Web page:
Pineapple Sage: Sage With A Hint Of Tropical Fruit

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Pineapple sage is known by other various names, including its botanical name Salvia elegans. It is called tangerine sage in some places. It has been cultivated since 1870 and was given the name Salvia rutilansas in 1873, a name which has now been largely forgotten. The herb is native to Central America where it grows wild in the pine-oak forests of Mexico and Guatemala. In Mexico, some refer to it as mirto or yerba del burro. The plant is not related to pineapples despite its common name and distinctive aroma; however, it is related to common sage and is in the mint family.

Pineapple sage is still a popular herb as far as Mexican folk medicine is concerned. Practitioners of traditional Mexican medicine use it as a sedative and to lower blood pressure.

The genus name of pineapple sage is Salvia, which comes from the Latin salvare. Salvare means to save, probably because of the powerful health benefits attributed to the sage family.

Pineapple sage flavor profile

Pineapple sage gets its name from the strong pineapple aroma exuded by the leaves. Some have likened the fragrance to that of canned crushed pineapple, mingled with the scent of common sage (Salvia officinalis). The flowers have a somewhat different flavor profile that includes the citrus and slightly musty mint notes often associated with common sage.

Health benefits of pineapple sage

Pineapple sage gets its powerful health benefits from the fact that it contains:

  • Vitamins: Pineapple sage is an excellent source of vitamin K but also provides vitamins A and B6 in smaller amounts.
  • Minerals: Both potassium and manganese are present in pineapple sage.
  • Fiber: If you consume the whole leaves, pineapple sage can be a good source of dietary fiber.

You can use pineapple sage as treatment or preventative for conditions like:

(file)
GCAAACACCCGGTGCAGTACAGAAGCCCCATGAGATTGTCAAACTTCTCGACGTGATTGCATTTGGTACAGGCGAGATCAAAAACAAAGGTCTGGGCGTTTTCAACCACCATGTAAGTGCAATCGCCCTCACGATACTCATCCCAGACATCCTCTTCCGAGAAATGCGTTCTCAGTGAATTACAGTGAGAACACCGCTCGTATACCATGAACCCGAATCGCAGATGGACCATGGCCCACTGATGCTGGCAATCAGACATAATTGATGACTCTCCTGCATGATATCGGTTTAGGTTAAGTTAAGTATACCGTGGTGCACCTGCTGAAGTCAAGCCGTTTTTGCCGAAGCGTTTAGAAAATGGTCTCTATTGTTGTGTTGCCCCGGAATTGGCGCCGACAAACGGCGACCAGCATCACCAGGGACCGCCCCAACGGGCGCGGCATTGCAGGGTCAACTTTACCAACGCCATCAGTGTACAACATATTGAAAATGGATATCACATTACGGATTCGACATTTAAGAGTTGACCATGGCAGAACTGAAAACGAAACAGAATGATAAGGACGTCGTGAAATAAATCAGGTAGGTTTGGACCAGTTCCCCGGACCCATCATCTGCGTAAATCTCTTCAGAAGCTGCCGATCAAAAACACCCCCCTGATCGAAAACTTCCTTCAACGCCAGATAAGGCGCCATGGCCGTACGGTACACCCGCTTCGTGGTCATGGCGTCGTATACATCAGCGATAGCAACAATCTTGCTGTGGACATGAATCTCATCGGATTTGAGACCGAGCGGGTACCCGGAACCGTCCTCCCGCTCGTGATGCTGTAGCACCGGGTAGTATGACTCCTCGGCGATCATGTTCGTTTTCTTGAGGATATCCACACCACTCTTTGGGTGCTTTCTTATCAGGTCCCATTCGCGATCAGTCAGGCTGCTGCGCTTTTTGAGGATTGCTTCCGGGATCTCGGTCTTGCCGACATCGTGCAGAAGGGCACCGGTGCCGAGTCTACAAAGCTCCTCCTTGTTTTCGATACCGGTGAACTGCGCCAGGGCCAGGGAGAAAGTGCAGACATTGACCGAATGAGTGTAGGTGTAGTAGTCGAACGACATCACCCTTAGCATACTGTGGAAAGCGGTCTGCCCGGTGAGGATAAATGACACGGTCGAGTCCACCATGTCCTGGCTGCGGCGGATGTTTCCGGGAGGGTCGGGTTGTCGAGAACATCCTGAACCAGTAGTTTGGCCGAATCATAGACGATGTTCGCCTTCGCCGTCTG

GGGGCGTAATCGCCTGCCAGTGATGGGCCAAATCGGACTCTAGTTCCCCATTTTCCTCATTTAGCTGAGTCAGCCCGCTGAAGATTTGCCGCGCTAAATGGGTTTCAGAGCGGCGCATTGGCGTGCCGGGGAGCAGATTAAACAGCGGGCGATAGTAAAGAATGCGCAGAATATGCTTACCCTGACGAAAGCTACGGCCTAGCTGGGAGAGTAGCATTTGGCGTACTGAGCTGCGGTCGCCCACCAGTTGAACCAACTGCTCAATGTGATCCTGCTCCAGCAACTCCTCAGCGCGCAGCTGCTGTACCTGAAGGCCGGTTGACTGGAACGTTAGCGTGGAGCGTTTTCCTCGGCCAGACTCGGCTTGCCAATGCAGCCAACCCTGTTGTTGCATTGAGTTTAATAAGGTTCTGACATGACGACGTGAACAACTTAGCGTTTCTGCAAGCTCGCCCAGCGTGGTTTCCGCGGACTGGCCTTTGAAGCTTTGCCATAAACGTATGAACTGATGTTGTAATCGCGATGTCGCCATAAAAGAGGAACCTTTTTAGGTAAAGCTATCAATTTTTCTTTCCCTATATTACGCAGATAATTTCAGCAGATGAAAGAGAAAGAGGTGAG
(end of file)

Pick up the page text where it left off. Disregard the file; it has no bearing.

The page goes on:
• Anxiety: Pineapple sage has long been used in Mexican traditional medicine for relieving stress and anxiety.
  • Poor digestion: Pineapple sage leaves can improve digestion of animal products including meat and dairy. Tea made from pineapple sage leaves is also widely considered to be effective for use as an antacid.
  • Dementia: Pineapple sage and other relatives of common sage contain compounds that can help to protect against dementia and different types of neurodegenerative disease.

Common uses

Pineapple sage is a valuable herb because of its versatility. Both the leaves and flowers of the pineapple sage plant are edible and may be used for seasoning poultry and other meats. While it will not make a perfect substitute for common sage, you can still use it in some of the same applications to get a fruity twist on the sage flavor. Alternatively, you can use the leaves raw in salads and desserts. The pineapple fragrance goes particularly well with fruit salads.

Most people prefer to use pineapple sage as a tea herb. Both dried and fresh pineapple sage can be used for this purpose. Pineapple sage tea is commonly sweetened with honey to enhance its flavor. The leaves are also popular for garnishing cold drinks such as iced teas and for muddling in cocktails like mojitos. Another way to use pineapple sage is for making simple syrups that you can add to your drinks. The flowers are sometimes combined with cream cheese in an attractive and flavorful spread.